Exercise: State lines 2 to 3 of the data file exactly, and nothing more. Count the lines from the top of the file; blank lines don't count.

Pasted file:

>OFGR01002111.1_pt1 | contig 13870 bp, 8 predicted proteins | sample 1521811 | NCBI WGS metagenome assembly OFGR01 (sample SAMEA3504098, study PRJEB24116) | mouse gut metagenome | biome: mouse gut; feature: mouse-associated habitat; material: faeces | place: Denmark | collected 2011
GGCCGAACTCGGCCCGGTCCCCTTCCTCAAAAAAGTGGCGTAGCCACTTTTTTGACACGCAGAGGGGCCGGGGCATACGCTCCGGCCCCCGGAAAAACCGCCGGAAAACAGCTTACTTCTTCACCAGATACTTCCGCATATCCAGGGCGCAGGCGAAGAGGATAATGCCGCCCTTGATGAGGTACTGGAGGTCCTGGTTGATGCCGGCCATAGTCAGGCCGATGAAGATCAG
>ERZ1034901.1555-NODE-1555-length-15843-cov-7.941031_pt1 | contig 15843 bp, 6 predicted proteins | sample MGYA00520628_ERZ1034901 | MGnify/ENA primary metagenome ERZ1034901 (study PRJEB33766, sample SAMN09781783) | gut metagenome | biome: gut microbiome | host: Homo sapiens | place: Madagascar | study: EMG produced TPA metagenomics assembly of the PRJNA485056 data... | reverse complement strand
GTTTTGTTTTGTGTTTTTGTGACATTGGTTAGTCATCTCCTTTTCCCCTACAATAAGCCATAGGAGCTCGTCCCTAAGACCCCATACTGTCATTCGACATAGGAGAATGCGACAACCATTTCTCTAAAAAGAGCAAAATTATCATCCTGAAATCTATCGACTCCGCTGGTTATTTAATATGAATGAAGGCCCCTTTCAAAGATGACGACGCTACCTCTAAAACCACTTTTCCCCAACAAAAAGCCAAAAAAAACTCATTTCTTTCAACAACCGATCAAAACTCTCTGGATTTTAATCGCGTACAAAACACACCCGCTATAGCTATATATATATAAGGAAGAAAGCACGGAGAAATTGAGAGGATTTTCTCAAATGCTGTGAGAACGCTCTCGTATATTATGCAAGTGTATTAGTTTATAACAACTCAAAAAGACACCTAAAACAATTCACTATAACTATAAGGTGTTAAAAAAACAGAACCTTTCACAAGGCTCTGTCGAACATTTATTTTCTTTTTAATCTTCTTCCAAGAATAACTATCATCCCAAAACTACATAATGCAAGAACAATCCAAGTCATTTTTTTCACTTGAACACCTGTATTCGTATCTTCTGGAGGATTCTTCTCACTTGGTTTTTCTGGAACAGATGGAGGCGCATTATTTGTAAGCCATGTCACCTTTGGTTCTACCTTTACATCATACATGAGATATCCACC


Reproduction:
GGCCGAACTCGGCCCGGTCCCCTTCCTCAAAAAAGTGGCGTAGCCACTTTTTTGACACGCAGAGGGGCCGGGGCATACGCTCCGGCCCCCGGAAAAACCGCCGGAAAACAGCTTACTTCTTCACCAGATACTTCCGCATATCCAGGGCGCAGGCGAAGAGGATAATGCCGCCCTTGATGAGGTACTGGAGGTCCTGGTTGATGCCGGCCATAGTCAGGCCGATGAAGATCAG
>ERZ1034901.1555-NODE-1555-length-15843-cov-7.941031_pt1 | contig 15843 bp, 6 predicted proteins | sample MGYA00520628_ERZ1034901 | MGnify/ENA primary metagenome ERZ1034901 (study PRJEB33766, sample SAMN09781783) | gut metagenome | biome: gut microbiome | host: Homo sapiens | place: Madagascar | study: EMG produced TPA metagenomics assembly of the PRJNA485056 data... | reverse complement strand